War of the Rebellion: Serial 032 Page 0830 MO., ARK., KANS., IND. T., AND DEPT. N. W. Chapter XXXIV.

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We have plenty of good forage at our present camp. There are large mills here and plenty of wheat. Quartermaster Allen must send more wagons to this route. Our line is very long, and without he furnishes more transportation at once there will be trouble. I must have on my line 100 wagons more. Will you please order them to Rolla?


Brigadier-General, Commanding Second and Third Divisions.

[DECEMBER 13, 1862.-For Steele to Grant, in reference to Vicksburg expedition, &c., see Series I, Vol. XVII, Part II, p. 410.]

[DECEMBER 13 AND 19, 1862.-For Sherman to Curtis and Curtis' reply, in reference to Vicksburg expedition, see Series I, Vol. XVII, Part II, pp. 407, 433.]


Camp Prairie Grove, December 13, 1862.

Major General SAMUEL R. CURTIS, Saint Louis, Mo.:

Your telegram in regard to the Little Rock force is received. Where is Steele, and does he propose to move on Little Rock? Without he does and prevents Holmes from forming a junction with Hindman, we may have to fall back and lose all the results that might be reached from this hard-fought battle. With a few more regiments of infantry, however, we can whip anything Hindman can get together. How is it about the Twenty-second Iowa at Rolla? Could they be ordered forward to me/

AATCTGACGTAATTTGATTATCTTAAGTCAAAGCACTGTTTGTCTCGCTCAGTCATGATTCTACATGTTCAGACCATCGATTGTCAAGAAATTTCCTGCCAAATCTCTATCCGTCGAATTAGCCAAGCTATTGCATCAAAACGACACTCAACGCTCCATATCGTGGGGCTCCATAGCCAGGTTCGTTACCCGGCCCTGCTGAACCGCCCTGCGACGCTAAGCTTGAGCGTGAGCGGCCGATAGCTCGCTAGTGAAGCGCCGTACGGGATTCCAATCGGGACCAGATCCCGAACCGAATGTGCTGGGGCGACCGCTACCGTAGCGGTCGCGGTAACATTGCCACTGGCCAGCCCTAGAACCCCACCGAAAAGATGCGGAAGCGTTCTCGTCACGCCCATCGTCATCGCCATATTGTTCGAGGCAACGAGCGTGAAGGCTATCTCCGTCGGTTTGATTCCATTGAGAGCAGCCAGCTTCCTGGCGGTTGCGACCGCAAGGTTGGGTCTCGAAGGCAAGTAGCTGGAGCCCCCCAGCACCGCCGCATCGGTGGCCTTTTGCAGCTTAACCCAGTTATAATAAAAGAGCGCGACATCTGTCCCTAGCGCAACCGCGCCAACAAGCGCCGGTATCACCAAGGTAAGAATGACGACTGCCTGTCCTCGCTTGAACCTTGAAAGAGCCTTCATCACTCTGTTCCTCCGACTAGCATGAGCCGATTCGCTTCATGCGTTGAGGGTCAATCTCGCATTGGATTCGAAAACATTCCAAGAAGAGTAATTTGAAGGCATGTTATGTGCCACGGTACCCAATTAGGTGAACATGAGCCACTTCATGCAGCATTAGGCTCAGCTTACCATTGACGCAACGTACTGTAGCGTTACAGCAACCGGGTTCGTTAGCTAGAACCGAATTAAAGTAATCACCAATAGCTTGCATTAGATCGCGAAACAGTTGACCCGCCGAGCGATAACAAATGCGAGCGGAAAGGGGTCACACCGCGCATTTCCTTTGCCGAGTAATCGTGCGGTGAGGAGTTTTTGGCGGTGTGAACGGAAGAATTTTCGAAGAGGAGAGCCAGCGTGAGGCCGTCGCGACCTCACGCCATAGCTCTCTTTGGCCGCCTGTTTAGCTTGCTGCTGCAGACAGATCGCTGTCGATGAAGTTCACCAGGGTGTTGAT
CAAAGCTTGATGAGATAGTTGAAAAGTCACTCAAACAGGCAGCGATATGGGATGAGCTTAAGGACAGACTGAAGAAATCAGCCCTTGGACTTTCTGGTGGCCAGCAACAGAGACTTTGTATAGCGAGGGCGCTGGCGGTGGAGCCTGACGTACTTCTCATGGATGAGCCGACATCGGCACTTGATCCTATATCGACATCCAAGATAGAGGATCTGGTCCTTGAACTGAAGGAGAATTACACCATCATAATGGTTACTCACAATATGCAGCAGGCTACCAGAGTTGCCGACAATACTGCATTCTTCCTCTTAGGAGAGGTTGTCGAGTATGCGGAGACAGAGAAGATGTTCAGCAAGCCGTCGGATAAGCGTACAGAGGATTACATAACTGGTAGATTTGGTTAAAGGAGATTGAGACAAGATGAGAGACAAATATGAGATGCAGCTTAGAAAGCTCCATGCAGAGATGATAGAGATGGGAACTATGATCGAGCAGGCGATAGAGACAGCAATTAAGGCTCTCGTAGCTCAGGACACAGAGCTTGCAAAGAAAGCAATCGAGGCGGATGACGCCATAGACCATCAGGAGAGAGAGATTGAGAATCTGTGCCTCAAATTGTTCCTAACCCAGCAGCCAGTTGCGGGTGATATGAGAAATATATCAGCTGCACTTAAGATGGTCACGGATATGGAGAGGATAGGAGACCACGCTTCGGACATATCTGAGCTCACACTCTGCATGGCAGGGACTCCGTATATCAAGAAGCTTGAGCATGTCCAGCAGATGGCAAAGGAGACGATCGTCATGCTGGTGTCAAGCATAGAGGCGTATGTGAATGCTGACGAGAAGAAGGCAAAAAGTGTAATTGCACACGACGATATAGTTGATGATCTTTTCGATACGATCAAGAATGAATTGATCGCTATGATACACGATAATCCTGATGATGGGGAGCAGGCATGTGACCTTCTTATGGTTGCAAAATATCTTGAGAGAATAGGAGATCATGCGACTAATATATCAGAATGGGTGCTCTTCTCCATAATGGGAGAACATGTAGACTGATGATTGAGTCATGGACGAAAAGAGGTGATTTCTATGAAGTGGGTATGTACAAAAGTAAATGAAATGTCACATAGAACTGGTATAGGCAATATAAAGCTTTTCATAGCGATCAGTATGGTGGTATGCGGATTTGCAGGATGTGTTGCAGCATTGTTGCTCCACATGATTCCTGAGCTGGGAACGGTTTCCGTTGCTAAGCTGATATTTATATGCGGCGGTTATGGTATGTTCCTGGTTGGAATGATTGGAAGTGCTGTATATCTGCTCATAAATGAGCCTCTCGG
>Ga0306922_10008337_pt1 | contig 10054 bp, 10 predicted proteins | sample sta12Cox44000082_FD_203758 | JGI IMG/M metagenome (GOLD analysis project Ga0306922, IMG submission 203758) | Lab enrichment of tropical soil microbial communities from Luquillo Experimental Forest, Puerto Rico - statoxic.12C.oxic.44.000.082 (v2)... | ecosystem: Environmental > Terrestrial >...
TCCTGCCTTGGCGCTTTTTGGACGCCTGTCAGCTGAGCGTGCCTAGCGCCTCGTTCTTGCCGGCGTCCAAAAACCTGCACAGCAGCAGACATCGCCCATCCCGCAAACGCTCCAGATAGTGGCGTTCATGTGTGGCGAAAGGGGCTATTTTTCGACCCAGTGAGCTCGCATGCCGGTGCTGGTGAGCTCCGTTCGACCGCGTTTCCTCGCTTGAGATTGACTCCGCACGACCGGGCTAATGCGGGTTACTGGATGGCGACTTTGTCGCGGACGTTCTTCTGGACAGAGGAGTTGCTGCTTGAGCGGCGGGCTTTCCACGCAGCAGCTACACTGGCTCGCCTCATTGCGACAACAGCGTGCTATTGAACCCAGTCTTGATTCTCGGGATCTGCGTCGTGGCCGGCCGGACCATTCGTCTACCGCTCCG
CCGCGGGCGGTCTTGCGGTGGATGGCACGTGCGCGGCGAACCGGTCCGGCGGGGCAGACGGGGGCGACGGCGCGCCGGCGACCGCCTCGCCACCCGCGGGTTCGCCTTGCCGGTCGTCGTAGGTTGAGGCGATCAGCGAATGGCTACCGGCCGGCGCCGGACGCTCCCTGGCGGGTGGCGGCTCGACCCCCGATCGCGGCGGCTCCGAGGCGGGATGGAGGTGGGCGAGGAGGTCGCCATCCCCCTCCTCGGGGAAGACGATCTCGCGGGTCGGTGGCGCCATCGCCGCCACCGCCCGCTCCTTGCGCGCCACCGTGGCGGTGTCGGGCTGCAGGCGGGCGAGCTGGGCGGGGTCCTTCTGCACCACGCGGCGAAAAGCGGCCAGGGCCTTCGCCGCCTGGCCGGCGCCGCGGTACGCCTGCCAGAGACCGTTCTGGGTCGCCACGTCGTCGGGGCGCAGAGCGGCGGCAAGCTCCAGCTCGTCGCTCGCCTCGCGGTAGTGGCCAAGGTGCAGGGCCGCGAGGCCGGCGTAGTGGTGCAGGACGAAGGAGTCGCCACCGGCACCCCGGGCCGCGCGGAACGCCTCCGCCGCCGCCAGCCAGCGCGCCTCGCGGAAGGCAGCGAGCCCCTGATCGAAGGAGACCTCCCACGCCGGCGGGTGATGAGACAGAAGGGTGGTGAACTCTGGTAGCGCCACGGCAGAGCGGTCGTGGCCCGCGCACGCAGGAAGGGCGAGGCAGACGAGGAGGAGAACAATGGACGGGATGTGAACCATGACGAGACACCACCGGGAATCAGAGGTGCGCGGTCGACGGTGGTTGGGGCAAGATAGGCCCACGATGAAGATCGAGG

WASHINGTON CITY, December 13, 1862.

Major General H. W. HALLECK, Washington, D. C.:

DEAR GENERAL: I had no thought of my humble memorial ever leaving Governor Gamble's office, or it should have been written with more care. It contains, I think, an exact statement of facts, as far as it goes; but I do not mean to call in question General Schofield's action in ordering the assessment, which was probably the only available means of giving the needful credit to the Governor in obtaining money from the banks. It was, as I believe, suggested, advised, and approved by the Governor, and without it the enrollment of the military could not have been effected, for want of funds. But that enrollment and other efficient action have changed the whole state of things, and now the banks offer credit and do not want their money. The Governor will not take the money if collected. Besides this, the assessment upon "sympathizers" has been very arbitrary, and has been more or less by the accident of evidence offered, everything being under strict secrecy. If held in abeyance for awhile, it may be a good in terrorem, but, if enforced, should be thoroughly revised.

Pardon the liberty I now take. You know how deeply interested I am in the great cause.

I remain, truly, yours,